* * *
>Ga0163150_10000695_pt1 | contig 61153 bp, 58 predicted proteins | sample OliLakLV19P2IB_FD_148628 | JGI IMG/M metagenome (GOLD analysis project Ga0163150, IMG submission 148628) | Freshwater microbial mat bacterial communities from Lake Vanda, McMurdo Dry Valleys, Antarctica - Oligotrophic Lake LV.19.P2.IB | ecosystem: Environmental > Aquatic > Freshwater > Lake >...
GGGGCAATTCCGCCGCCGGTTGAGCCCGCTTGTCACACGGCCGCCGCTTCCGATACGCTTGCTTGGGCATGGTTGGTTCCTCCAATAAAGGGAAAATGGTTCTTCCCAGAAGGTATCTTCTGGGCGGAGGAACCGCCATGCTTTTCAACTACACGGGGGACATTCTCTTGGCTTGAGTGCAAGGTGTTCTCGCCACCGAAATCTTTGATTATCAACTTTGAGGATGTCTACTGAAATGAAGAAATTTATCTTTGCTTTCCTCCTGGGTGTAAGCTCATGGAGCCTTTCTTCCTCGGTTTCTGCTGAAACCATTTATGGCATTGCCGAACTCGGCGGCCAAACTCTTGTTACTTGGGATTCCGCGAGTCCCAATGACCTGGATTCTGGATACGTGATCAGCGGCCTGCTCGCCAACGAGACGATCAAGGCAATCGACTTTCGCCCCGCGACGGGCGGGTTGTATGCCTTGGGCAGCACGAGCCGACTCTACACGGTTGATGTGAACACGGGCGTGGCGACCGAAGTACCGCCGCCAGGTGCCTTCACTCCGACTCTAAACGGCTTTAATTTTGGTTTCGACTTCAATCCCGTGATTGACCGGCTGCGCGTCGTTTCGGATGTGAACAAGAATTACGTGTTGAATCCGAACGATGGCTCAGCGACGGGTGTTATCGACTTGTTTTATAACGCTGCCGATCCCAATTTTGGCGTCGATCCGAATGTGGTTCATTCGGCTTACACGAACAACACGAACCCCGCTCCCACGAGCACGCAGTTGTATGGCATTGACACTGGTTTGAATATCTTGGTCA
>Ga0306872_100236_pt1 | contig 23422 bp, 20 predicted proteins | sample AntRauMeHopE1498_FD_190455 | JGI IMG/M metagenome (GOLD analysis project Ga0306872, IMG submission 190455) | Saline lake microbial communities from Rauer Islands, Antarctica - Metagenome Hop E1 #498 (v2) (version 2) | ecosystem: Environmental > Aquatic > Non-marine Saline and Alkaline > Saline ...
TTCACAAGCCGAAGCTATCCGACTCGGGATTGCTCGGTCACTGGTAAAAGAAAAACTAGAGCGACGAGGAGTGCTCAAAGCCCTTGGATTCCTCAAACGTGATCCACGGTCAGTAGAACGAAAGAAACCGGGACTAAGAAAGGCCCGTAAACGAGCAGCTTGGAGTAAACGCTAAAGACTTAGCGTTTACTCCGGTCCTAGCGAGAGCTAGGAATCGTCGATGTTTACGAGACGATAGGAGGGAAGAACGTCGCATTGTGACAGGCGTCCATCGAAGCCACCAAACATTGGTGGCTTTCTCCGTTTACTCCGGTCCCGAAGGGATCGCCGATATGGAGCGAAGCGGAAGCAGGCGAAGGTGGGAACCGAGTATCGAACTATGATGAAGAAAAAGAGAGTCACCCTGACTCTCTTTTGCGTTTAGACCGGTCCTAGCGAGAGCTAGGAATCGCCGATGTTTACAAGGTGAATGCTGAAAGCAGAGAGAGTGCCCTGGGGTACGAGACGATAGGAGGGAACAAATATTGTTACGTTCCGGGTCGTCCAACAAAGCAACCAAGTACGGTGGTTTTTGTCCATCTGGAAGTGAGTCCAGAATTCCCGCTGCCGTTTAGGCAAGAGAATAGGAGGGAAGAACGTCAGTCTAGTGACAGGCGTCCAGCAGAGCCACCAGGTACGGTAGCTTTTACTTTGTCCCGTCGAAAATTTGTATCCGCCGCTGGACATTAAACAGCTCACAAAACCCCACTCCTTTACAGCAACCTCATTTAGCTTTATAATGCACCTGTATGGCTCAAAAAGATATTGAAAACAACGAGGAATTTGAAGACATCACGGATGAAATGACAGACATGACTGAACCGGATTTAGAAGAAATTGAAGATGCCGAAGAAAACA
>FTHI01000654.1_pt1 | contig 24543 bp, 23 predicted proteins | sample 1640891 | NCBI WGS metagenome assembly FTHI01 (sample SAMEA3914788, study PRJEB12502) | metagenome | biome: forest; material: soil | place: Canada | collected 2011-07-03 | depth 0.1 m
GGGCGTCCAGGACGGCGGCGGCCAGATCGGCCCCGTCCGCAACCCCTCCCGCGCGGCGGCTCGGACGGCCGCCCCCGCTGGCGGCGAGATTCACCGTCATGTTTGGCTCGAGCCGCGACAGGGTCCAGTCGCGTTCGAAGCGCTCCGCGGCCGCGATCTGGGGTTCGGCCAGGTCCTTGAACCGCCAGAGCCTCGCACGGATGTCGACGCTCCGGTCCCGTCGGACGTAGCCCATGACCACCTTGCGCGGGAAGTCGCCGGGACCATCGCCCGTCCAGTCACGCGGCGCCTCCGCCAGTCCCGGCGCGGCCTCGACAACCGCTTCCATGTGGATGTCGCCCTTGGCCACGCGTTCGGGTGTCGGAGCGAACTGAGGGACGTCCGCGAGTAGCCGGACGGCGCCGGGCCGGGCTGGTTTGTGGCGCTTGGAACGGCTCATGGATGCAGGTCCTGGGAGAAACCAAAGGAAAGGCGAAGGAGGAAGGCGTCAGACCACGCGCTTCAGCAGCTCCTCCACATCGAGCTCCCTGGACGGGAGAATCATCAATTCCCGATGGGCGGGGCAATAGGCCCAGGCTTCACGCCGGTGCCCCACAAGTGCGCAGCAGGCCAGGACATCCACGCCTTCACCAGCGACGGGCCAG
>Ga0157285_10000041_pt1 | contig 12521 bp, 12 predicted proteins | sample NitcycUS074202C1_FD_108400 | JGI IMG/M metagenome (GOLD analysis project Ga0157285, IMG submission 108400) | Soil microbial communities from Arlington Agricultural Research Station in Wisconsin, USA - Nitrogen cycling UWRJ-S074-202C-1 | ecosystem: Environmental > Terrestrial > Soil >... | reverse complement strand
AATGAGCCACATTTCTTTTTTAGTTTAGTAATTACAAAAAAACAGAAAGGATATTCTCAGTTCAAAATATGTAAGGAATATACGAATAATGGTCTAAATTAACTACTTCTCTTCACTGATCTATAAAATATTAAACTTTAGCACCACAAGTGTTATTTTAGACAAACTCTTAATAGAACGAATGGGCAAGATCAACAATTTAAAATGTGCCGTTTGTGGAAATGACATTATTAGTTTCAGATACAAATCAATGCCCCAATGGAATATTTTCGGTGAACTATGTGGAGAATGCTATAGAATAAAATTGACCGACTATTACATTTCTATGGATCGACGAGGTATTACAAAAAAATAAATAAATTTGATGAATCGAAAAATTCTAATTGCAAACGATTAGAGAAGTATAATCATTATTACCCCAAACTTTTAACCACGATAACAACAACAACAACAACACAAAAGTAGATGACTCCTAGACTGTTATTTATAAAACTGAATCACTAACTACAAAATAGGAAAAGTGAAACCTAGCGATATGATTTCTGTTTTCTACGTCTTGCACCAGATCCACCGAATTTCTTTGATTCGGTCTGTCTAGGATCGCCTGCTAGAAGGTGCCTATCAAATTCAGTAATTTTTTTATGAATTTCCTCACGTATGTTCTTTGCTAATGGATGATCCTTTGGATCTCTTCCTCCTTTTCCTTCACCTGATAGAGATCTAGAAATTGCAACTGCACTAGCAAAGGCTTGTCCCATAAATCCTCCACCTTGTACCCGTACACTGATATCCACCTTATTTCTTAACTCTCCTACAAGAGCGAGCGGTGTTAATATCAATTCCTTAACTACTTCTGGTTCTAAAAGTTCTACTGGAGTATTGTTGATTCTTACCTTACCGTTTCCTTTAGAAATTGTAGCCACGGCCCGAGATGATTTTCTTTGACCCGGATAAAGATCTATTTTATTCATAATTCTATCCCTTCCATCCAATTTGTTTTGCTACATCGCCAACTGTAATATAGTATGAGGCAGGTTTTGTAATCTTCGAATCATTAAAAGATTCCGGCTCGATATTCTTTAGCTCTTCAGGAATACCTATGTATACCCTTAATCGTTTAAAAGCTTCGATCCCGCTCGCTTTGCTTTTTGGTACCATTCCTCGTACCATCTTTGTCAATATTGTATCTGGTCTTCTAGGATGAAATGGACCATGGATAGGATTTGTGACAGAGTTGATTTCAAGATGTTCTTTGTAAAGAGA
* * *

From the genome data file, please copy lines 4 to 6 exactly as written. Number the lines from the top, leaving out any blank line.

TTCACAAGCCGAAGCTATCCGACTCGGGATTGCTCGGTCACTGGTAAAAGAAAAACTAGAGCGACGAGGAGTGCTCAAAGCCCTTGGATTCCTCAAACGTGATCCACGGTCAGTAGAACGAAAGAAACCGGGACTAAGAAAGGCCCGTAAACGAGCAGCTTGGAGTAAACGCTAAAGACTTAGCGTTTACTCCGGTCCTAGCGAGAGCTAGGAATCGTCGATGTTTACGAGACGATAGGAGGGAAGAACGTCGCATTGTGACAGGCGTCCATCGAAGCCACCAAACATTGGTGGCTTTCTCCGTTTACTCCGGTCCCGAAGGGATCGCCGATATGGAGCGAAGCGGAAGCAGGCGAAGGTGGGAACCGAGTATCGAACTATGATGAAGAAAAAGAGAGTCACCCTGACTCTCTTTTGCGTTTAGACCGGTCCTAGCGAGAGCTAGGAATCGCCGATGTTTACAAGGTGAATGCTGAAAGCAGAGAGAGTGCCCTGGGGTACGAGACGATAGGAGGGAACAAATATTGTTACGTTCCGGGTCGTCCAACAAAGCAACCAAGTACGGTGGTTTTTGTCCATCTGGAAGTGAGTCCAGAATTCCCGCTGCCGTTTAGGCAAGAGAATAGGAGGGAAGAACGTCAGTCTAGTGACAGGCGTCCAGCAGAGCCACCAGGTACGGTAGCTTTTACTTTGTCCCGTCGAAAATTTGTATCCGCCGCTGGACATTAAACAGCTCACAAAACCCCACTCCTTTACAGCAACCTCATTTAGCTTTATAATGCACCTGTATGGCTCAAAAAGATATTGAAAACAACGAGGAATTTGAAGACATCACGGATGAAATGACAGACATGACTGAACCGGATTTAGAAGAAATTGAAGATGCCGAAGAAAACA
>FTHI01000654.1_pt1 | contig 24543 bp, 23 predicted proteins | sample 1640891 | NCBI WGS metagenome assembly FTHI01 (sample SAMEA3914788, study PRJEB12502) | metagenome | biome: forest; material: soil | place: Canada | collected 2011-07-03 | depth 0.1 m
GGGCGTCCAGGACGGCGGCGGCCAGATCGGCCCCGTCCGCAACCCCTCCCGCGCGGCGGCTCGGACGGCCGCCCCCGCTGGCGGCGAGATTCACCGTCATGTTTGGCTCGAGCCGCGACAGGGTCCAGTCGCGTTCGAAGCGCTCCGCGGCCGCGATCTGGGGTTCGGCCAGGTCCTTGAACCGCCAGAGCCTCGCACGGATGTCGACGCTCCGGTCCCGTCGGACGTAGCCCATGACCACCTTGCGCGGGAAGTCGCCGGGACCATCGCCCGTCCAGTCACGCGGCGCCTCCGCCAGTCCCGGCGCGGCCTCGACAACCGCTTCCATGTGGATGTCGCCCTTGGCCACGCGTTCGGGTGTCGGAGCGAACTGAGGGACGTCCGCGAGTAGCCGGACGGCGCCGGGCCGGGCTGGTTTGTGGCGCTTGGAACGGCTCATGGATGCAGGTCCTGGGAGAAACCAAAGGAAAGGCGAAGGAGGAAGGCGTCAGACCACGCGCTTCAGCAGCTCCTCCACATCGAGCTCCCTGGACGGGAGAATCATCAATTCCCGATGGGCGGGGCAATAGGCCCAGGCTTCACGCCGGTGCCCCACAAGTGCGCAGCAGGCCAGGACATCCACGCCTTCACCAGCGACGGGCCAG